After months of debate, the South Korean government has finalized its decision to tax cryptocurrency earnings at 20 percent.
In the taxation policy amendment notice published on Wednesday, the country’s Ministry of Economy and Finance detailed that all annual income above 2.5 million won (around $2,000) obtained from crypto trading or liquidation will be taxed at 20 percent, while any amount less than that will not attract any taxation.
The revised tax code is now subject to parliamentary approval, and the ministry will submit it with the National Assembly before September 3. The approval process will hopefully not see any debate between the lawmakers, and if passed, the new laws will come into effect from October 1 next year.
The big tax debate
Taxing crypto incomes properly is always a matter of debate between the lawmakers globally, and South Korea was no exception. In fact, the different government bodies in the country were pushing to tax digital assets differently.
Rob Frasca Talks Ndau as an Adaptive Store of ValueGo to article >>
While one South Korean ministry was in favor of not taxing crypto incomes until a proper law is drafted, another wanted to categorize crypto earnings as “other incomes.” This went for months without any proper set of rules for taxing crypto.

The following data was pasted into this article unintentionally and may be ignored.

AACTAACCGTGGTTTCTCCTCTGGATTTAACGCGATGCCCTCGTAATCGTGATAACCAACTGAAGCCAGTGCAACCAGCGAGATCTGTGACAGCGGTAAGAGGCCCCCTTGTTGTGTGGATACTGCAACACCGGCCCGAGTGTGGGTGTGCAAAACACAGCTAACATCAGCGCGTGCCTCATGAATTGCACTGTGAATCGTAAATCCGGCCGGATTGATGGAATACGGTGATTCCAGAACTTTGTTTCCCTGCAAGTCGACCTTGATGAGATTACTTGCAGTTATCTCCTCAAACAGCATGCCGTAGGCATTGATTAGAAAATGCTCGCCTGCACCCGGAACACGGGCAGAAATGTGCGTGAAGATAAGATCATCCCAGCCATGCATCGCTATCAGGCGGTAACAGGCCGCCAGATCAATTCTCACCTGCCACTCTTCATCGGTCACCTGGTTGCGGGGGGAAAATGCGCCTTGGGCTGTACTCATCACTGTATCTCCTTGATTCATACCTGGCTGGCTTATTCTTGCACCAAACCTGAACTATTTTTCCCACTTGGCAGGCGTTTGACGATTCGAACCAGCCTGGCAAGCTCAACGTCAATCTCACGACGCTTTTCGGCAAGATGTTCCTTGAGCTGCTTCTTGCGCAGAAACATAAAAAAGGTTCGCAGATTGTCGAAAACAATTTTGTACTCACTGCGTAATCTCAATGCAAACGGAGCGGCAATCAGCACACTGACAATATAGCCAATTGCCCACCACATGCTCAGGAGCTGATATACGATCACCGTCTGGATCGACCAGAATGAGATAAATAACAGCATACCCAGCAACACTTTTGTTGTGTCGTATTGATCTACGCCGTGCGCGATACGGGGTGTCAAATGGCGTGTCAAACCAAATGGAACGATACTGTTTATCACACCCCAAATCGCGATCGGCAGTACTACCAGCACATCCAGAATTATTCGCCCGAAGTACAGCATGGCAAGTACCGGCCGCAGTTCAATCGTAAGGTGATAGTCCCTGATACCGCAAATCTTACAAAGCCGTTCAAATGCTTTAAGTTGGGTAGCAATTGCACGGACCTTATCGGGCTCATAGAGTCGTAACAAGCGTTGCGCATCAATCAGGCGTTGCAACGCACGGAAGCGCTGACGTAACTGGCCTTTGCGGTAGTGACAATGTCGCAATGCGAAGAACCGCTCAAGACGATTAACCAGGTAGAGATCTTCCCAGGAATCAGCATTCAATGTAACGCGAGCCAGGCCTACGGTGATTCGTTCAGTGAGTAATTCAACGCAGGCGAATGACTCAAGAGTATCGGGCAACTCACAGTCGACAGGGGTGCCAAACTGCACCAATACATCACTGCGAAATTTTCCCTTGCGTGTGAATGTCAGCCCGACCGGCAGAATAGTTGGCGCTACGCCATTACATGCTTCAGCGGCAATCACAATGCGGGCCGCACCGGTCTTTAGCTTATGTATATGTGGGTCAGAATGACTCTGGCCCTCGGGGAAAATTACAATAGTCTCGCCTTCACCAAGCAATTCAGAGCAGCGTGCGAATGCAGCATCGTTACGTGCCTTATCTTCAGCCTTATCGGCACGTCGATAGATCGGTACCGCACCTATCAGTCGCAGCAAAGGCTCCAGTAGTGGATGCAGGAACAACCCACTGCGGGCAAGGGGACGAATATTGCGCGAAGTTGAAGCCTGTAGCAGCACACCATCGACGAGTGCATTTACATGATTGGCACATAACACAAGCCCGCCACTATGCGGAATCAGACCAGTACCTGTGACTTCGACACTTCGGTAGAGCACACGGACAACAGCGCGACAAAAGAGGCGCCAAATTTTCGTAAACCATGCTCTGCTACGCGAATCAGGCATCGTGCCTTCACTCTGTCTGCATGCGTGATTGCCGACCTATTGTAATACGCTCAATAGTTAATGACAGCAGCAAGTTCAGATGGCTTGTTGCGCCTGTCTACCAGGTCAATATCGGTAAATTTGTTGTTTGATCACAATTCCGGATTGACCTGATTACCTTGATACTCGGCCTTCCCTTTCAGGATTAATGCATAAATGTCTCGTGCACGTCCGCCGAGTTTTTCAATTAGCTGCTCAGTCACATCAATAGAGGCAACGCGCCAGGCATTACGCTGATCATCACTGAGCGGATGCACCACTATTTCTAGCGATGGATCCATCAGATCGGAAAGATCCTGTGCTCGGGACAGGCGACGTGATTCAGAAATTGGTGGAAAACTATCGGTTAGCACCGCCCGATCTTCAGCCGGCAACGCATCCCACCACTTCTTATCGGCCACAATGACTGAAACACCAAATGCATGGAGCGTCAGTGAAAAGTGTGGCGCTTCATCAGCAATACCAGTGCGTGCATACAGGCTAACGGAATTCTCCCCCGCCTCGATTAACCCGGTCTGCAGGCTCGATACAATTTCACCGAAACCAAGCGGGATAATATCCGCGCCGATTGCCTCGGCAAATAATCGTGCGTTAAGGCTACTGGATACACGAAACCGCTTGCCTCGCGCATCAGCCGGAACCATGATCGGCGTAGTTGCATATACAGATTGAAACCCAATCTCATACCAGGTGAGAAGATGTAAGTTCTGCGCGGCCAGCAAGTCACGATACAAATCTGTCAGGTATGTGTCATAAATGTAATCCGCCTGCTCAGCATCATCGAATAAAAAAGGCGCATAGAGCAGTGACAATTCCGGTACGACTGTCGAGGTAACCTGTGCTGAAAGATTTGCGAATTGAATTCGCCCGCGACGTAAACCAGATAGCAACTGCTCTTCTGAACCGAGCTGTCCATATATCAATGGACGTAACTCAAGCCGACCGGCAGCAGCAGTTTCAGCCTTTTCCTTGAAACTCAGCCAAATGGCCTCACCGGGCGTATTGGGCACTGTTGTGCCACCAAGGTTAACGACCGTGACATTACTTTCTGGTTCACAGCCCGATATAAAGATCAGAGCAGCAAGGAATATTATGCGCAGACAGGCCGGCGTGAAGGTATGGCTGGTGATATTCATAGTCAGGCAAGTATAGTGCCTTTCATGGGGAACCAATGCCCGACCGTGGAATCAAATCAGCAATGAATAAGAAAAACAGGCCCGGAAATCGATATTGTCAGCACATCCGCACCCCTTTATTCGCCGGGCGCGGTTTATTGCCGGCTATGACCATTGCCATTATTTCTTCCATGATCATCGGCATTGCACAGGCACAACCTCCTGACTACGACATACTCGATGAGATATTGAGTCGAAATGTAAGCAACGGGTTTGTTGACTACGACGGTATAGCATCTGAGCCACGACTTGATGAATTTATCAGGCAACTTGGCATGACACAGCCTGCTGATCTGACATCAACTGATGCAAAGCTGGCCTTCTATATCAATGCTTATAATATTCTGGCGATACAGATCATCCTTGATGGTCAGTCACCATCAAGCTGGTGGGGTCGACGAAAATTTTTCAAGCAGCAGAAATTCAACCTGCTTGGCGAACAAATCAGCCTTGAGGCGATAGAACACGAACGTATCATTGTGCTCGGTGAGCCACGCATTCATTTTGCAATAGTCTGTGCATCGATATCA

The debate of taxing crypto in South Korea also ignited late last year as the country’s tax authority slapped $69 million in fines at Bithumb, one of the leading local crypto exchanges, as withholding taxes.
While South Korea successfully drafted a crypto tax law, other counties are still struggling with it. Earlier this year, the Spanish tax agency sent notices to 66,000 citizens asking their income from crypto trades while in India, the crypto exchanges are seeking clarification on tax rules from the monetary regulator.
In the United States, the Internal Revenue Services (IRS) is working to bring proper taxation rules on crypto incomes and is also seeking advice from the industry players.